Emerging Technology Applications to Promote Physical Activity and Health

Authors: ---
ISBN: 9783038977087 Year: Pages: 176 DOI: 10.3390/books978-3-03897-709-4 Language: eng
Publisher: MDPI - Multidisciplinary Digital Publishing Institute
Subject: Sociology --- Social Sciences
Added to DOAB on : 2019-04-05 10:34:31
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As technology becomes an ever-more prevalent part of everyday life, and population-based physical activity programs seek new ways to increase life-long engagement with physical activity, these two ideas have become increasingly linked. This Special Issue attempts to offer a thorough and critical examination of emerging technologies in physical activity and health promotion, considering technological interventions in different contexts (communities, clinics, schools, homes, etc.) among various populations, exploring the challenges of integrating technology into physical activity promotion, and offering solutions for its implementation. This Special Issue aims to take a broadly positive stance toward interactive technology initiatives and, while discussing some negative implications of an increased use of technology, offers practical recommendations for promoting physical activity through various emerging technologies, including, but not limited to: Active video games (exergaming); social media; mobile device apps; health wearables; mobile games, augmented reality games, global positioning and geographic information systems; and virtual reality. Offering a logical and clear critique of emerging technologies in physical activity and health promotion, this Special Issue will provide useful suggestions and practical implications for researchers, practitioners, and educators in the fields of public health, kinesiology, physical activity and health, and healthcare.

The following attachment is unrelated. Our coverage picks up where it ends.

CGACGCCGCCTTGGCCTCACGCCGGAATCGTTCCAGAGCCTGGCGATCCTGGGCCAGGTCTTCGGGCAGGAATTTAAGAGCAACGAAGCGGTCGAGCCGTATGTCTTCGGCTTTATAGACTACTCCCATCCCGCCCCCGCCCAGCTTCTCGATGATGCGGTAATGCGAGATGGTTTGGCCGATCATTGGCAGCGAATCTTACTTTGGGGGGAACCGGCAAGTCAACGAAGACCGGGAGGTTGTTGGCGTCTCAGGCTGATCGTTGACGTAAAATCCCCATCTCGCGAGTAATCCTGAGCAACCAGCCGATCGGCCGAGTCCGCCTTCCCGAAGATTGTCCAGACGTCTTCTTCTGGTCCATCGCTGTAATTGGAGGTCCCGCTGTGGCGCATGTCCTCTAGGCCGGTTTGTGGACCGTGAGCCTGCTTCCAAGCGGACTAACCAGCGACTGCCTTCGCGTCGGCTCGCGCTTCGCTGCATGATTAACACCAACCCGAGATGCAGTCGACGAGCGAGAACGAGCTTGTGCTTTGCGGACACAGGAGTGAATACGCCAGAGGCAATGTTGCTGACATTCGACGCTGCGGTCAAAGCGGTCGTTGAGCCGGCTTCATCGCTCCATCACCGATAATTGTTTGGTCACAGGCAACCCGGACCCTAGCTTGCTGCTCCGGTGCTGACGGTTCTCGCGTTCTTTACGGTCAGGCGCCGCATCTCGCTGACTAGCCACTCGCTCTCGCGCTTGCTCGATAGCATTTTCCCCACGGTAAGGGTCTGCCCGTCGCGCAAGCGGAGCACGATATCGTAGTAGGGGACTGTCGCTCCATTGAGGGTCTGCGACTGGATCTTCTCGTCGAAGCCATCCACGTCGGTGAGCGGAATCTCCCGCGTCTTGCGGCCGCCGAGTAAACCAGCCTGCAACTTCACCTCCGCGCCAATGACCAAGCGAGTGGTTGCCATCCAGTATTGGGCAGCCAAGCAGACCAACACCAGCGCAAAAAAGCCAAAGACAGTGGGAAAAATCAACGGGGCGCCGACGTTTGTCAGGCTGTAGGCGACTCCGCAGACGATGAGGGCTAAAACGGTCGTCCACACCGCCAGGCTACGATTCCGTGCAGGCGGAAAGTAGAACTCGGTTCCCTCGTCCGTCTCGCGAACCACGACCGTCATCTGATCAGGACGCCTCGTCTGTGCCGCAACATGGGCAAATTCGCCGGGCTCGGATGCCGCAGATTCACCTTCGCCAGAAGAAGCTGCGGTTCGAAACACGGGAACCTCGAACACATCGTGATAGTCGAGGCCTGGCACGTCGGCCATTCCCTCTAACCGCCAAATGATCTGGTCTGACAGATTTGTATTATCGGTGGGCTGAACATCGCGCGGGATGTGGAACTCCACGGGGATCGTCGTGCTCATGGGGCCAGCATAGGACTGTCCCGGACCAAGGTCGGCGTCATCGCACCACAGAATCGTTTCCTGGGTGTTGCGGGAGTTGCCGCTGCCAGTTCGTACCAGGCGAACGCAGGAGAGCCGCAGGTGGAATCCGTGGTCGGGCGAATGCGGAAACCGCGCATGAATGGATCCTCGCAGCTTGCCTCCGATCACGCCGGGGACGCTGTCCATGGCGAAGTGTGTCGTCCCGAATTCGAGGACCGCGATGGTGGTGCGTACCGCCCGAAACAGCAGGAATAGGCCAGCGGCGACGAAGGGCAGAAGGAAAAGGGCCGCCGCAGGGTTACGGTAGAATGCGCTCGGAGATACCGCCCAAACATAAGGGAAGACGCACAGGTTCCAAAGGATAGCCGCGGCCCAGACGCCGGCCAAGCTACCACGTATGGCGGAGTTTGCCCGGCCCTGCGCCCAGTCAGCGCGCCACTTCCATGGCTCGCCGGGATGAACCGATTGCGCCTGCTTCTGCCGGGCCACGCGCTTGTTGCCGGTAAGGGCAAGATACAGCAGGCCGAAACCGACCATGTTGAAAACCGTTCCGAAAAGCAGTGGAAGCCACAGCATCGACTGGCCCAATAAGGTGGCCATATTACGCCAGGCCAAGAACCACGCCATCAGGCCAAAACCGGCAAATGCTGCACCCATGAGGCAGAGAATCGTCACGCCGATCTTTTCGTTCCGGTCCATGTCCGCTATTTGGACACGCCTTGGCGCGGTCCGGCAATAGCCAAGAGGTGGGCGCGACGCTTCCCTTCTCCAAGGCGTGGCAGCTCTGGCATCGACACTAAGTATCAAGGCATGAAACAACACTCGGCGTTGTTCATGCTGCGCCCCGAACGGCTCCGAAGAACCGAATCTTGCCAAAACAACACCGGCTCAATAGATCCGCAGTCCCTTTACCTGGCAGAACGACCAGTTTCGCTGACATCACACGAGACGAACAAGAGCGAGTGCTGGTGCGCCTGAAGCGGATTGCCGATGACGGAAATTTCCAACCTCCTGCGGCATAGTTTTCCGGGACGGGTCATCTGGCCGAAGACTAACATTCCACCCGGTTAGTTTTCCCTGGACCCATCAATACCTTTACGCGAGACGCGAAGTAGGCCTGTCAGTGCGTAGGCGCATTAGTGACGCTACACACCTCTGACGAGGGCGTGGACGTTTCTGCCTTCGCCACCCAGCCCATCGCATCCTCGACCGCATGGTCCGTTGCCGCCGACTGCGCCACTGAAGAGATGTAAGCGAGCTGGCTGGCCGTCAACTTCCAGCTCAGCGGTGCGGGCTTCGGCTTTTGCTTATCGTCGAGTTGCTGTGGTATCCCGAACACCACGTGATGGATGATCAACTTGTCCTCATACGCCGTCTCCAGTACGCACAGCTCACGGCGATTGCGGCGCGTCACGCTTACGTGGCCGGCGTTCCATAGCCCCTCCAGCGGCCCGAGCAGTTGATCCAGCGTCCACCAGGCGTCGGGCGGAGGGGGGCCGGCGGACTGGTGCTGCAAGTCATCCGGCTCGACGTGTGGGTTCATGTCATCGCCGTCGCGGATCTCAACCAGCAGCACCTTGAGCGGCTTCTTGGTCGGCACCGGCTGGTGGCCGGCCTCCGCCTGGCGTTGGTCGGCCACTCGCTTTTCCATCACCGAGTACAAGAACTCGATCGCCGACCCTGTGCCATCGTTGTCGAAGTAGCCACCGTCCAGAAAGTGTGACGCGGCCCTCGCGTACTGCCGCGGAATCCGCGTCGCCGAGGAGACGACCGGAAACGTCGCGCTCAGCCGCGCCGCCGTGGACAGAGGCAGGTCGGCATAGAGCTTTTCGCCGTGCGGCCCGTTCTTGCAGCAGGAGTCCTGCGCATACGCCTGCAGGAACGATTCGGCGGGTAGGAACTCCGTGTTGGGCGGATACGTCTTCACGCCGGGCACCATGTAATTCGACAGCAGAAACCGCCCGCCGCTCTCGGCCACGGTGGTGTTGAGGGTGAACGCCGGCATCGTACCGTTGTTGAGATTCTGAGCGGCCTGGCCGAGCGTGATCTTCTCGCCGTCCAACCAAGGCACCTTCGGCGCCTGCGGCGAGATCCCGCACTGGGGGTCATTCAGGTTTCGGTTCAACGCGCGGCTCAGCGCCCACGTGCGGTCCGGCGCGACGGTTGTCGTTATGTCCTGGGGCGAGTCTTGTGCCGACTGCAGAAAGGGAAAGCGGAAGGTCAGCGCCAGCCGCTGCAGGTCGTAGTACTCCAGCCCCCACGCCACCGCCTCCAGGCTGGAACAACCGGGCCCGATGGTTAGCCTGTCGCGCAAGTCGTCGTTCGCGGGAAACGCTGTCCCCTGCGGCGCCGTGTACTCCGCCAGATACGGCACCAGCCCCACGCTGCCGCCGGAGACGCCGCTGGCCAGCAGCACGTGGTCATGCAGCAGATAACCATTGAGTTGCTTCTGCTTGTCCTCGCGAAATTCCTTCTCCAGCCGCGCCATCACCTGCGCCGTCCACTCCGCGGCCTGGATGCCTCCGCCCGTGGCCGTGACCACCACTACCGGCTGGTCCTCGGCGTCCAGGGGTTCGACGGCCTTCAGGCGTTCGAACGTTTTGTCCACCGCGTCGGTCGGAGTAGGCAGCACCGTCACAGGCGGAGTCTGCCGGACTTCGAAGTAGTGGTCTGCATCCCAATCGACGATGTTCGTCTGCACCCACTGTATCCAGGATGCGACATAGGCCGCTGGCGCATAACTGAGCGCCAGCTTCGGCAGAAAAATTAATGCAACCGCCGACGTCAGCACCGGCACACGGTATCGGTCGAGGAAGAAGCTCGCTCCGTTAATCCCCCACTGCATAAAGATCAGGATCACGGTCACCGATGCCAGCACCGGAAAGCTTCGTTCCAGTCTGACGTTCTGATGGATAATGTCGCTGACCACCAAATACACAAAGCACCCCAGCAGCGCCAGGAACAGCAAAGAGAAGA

Keywords

anxiety --- depression --- exercise --- mental health --- virtual reality --- senior citizens --- perceived environmental factor --- recreational physical activity --- screen based sedentary behavior --- pedometers --- accelerometers --- measurement --- physical activity levels --- active video games --- motor activity --- intelligence quotient --- young children --- physical activity --- quality of life --- social cognitive theory --- wearable technology --- real-time physical activity --- wearable technology --- fitness --- Fitbits --- breast cancer --- mammogram --- mobile phone-based health intervention --- mHealth --- app --- health navigator --- Korean American immigrant women --- Autism --- autism spectrum disorder --- augmented reality --- technology --- Google Glass --- social communication --- safety --- smartglasses --- digital health --- Amazon --- Amazon Web Services --- Google --- sedentary behaviour --- air quality --- socio-ecological model --- wrist-worn activity tracker --- active video games --- cardiorespiratory fitness --- locomotor skills --- motor skill competence --- musculoskeletal fitness --- object control skills --- active video game --- accelerometry --- physical activity assessment --- epoch --- placement site --- heart rate --- preoperative anxiety --- virtual reality game --- preoperative experience --- active video game --- light physical activity --- moderate-to-vigorous physical activity --- sedentary behavior --- sex difference --- active video gaming --- serious games --- physical activity --- physical exercise --- sedentary behavior --- narrative review